Close to 100 sauna fires were reported in the past year, the Rescue Board (Päästeamet) told weekly Maaleht, adding that the figure is rising as adequate safety measures are not in place, while obvious danger warnings are sometimes not heeded either.
Between the start of 2017 and the end of June this year, Maaleht reports (link in Estonian) of 3,150 fires in residential properties, 212 related to saunas located in internal rooms, while another 242 broke out in separate, often wooden, houses.
The problem affects both traditional smoke saunas and electric-heated versions – 71 of the blazes in the statistics quoted above relate to the latter, including those arising from faulty wiring etc, while fires due to faulty construction are even more common.
Last year there were 96 sauna fires in Estonia in the past year, Maaleht adds, with the summer months particularly affected as people head to the countryside for the long evenings.
Fortunately, the very nature of the sauna – not a place to linger for long periods of time and often housed in buildings separate from the main dwelling – mean that human casualties are rare in Estonia, Maaleht says.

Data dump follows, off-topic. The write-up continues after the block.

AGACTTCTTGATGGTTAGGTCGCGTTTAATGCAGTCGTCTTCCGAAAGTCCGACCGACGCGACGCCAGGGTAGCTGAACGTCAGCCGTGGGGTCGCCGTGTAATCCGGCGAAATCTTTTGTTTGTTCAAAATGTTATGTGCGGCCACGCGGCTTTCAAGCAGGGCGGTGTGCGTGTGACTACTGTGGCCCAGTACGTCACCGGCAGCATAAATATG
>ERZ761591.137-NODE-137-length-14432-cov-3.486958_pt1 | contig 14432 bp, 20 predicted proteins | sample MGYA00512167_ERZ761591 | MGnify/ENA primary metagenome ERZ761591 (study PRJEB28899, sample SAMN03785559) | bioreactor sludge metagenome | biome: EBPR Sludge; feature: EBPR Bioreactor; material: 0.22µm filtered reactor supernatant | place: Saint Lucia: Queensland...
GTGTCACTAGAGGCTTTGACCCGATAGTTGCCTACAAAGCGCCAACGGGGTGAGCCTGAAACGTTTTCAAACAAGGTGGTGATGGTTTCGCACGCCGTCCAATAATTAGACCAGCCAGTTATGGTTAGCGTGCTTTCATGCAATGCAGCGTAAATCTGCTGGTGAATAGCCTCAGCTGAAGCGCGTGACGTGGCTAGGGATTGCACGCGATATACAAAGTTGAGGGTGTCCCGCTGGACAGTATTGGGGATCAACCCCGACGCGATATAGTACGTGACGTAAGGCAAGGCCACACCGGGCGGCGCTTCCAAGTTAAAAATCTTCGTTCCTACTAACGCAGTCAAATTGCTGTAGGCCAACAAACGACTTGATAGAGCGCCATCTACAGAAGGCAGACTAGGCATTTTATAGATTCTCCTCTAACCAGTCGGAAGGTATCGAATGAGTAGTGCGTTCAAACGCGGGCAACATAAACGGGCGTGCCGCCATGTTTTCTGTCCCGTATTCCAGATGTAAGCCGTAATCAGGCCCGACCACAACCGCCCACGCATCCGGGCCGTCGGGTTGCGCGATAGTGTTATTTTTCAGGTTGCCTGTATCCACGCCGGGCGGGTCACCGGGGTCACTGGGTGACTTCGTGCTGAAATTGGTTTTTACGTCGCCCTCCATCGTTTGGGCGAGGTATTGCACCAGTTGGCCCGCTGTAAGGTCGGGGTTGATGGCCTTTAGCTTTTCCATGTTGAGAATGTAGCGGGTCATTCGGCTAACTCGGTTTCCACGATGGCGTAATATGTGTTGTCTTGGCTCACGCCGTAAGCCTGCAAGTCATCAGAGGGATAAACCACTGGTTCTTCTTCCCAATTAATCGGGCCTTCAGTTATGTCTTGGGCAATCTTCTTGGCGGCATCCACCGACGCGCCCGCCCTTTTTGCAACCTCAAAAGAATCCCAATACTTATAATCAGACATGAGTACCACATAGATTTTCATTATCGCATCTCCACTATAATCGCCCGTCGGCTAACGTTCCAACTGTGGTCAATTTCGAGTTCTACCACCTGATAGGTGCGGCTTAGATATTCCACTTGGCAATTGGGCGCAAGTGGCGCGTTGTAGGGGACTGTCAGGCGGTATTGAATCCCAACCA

Still, fires are fires, and in one case a family lost their entire sauna house, thanks to a faulty and wrongly-installed chimney, though thankfully the family were unscathed.
Aivar Kukk, chief inspector of the safety supervision office at the Rescue Board's northern district center said that: "Combustible material (wooden structure, firewood, etc.) can get too close to any part of the sauna heater - either the heater, the connecting pipe or the chimney itself," which can end in a blaze, while many newer-style electric heaters end up being bolted to the wall instead of via the fastener they come supplied with, which can mean a conflagration is only a matter of time, he added.
Another thing which can get overlooked is the comfort zone people can get into as regards a 20-year-old sauna which has functioned perfectly well all that time – signs of possible catastrophe, which include charring on internal wooden walls – must be heeded, Kukk said, while naturally risks are greater during and immediately after hot, dry summers.
Other essentials include making sure, in the case of a traditional sauna, the sauna's chimney is regularly swept by a qualified chimney sweep (korstnapühkija), while neophytes should get themselves acquainted with all aspects of sauna safety, or consult with an expert.
Many cases of fires also result from a failure to have flooring and other areas close to a fireplace protected with fire-resistant material, very risky in a situation where sparks etc. can jump out, while chimneys too should be isolated in this way – pitch coating the inside of a flue can also burn.
The original Maaleht piece (in Estonian) is here.
Maaleht is an agricultural weekly and is published by Ekspress Meedia.
Editor: Andrew Whyte